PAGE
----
(by Arturo Belano)
A DESIGN project of a Filipino engineer from Mapua University was named as National Winner in the 2023 James Dyson Award Philippines.
The national winner ‘Make-roscope,’ is an affordable and portable keychain that turns smartphone or tablet into a microscope.
Individuals can simply place the keychain-sized microscope on top of their smartphone or tablet front camera and can have access to the microscopic world.
Make-roscope was created by Jeremy De Leon. He bested 47 other entries from 12 universities and received P330,000 as prize money.
De Leon said over 12 million students do not have access to laboratories during the pandemic.
He highlighted the challenges students and teachers faced in learning and teaching biology and life sciences due to the closure of school laboratories.
“The Make-roscope does something really cool! It uses just one special lens to make things look much bigger, up to 125 times bigger. The outside of the Make-roscope is made from a special material called food-grade silicone that is really good quality,” De Leon said.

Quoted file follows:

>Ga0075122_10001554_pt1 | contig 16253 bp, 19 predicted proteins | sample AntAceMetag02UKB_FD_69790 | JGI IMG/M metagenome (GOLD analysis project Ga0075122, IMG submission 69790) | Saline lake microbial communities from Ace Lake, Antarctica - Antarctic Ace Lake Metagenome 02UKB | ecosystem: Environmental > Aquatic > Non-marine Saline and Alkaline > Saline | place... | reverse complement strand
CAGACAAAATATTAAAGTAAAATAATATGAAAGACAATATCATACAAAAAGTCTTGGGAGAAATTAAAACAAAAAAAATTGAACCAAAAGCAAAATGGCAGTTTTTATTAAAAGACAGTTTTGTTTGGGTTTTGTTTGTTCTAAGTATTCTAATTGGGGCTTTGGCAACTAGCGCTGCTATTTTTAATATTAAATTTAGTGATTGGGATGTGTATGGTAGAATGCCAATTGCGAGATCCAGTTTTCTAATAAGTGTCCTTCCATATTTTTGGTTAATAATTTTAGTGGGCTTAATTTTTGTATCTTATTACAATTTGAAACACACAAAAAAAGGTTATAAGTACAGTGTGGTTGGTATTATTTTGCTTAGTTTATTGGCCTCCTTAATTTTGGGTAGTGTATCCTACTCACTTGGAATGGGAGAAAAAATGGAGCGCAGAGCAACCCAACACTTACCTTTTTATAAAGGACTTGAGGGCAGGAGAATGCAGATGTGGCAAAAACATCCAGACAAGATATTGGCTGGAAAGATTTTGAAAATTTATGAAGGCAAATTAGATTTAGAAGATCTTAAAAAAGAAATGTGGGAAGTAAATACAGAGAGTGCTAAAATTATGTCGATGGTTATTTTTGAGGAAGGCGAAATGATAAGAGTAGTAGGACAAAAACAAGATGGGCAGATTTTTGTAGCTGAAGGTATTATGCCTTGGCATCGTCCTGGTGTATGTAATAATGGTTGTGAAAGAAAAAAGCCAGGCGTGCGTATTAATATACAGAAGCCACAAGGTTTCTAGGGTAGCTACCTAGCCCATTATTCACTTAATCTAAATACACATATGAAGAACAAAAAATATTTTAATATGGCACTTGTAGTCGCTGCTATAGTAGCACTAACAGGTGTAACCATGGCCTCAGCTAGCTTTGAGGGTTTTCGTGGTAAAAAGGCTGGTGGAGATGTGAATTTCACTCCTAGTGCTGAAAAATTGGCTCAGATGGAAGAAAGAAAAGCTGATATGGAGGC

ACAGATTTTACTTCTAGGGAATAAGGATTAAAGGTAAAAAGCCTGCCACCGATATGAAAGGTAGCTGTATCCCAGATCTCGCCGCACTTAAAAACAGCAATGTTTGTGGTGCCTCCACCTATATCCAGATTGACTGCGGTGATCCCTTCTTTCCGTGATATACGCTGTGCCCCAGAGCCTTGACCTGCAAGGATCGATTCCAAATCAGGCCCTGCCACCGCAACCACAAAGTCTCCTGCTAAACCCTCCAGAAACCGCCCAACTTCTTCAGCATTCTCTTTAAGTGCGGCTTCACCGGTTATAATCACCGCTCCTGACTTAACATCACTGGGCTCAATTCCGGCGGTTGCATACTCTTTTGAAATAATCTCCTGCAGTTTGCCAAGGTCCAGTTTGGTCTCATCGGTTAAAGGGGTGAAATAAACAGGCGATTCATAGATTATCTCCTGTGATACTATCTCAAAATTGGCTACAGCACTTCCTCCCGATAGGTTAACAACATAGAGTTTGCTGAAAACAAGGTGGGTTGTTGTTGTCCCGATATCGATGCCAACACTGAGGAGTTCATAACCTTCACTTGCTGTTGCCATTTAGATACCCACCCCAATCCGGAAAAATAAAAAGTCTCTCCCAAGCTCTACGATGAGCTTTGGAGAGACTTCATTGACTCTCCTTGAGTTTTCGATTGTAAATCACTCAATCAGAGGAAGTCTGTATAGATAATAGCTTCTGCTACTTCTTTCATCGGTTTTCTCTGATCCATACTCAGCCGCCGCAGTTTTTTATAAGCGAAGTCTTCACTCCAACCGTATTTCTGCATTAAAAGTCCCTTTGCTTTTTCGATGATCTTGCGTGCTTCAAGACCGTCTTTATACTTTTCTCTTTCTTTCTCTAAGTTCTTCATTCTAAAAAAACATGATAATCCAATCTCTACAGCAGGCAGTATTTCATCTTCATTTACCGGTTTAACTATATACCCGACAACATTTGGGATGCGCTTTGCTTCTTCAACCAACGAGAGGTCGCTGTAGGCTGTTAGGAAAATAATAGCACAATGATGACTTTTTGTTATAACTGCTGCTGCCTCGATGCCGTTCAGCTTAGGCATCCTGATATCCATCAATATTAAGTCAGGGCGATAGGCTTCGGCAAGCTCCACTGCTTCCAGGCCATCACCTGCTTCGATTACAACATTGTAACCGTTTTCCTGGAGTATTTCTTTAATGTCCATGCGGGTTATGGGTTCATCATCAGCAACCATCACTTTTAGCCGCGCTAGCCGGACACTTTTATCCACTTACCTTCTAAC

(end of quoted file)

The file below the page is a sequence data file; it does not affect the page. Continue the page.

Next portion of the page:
“That means it can get wet and you can use it again and again. Instead of using gears like a machine, it has flexible arms that you can bend to make things look clearer,” he added.
Moreover, the Filipino engineer said individuals can view wet and dry specimens directly through the keychain-sized microscope.
“The Make-roscope is designed to be friendly and simple, so it’s easy to use. It’s not like a fancy microscope with lots of complicated parts. It’s more like a keychain, so kids can try it out without worrying about breaking it. It’s really small, so you can take it with you anywhere without a lot of setup,” De Leon explained.
De Leon’s entry will advance to the international stage of the competition.
The top 20 inventions will be announced on October 18 and the big winners on November 15.
The James Dyson Award is an annual international design award that celebrates, encourages and inspires the next generation of design engineers. It is open to current and recent design engineering students and is run by the James Dyson Foundation.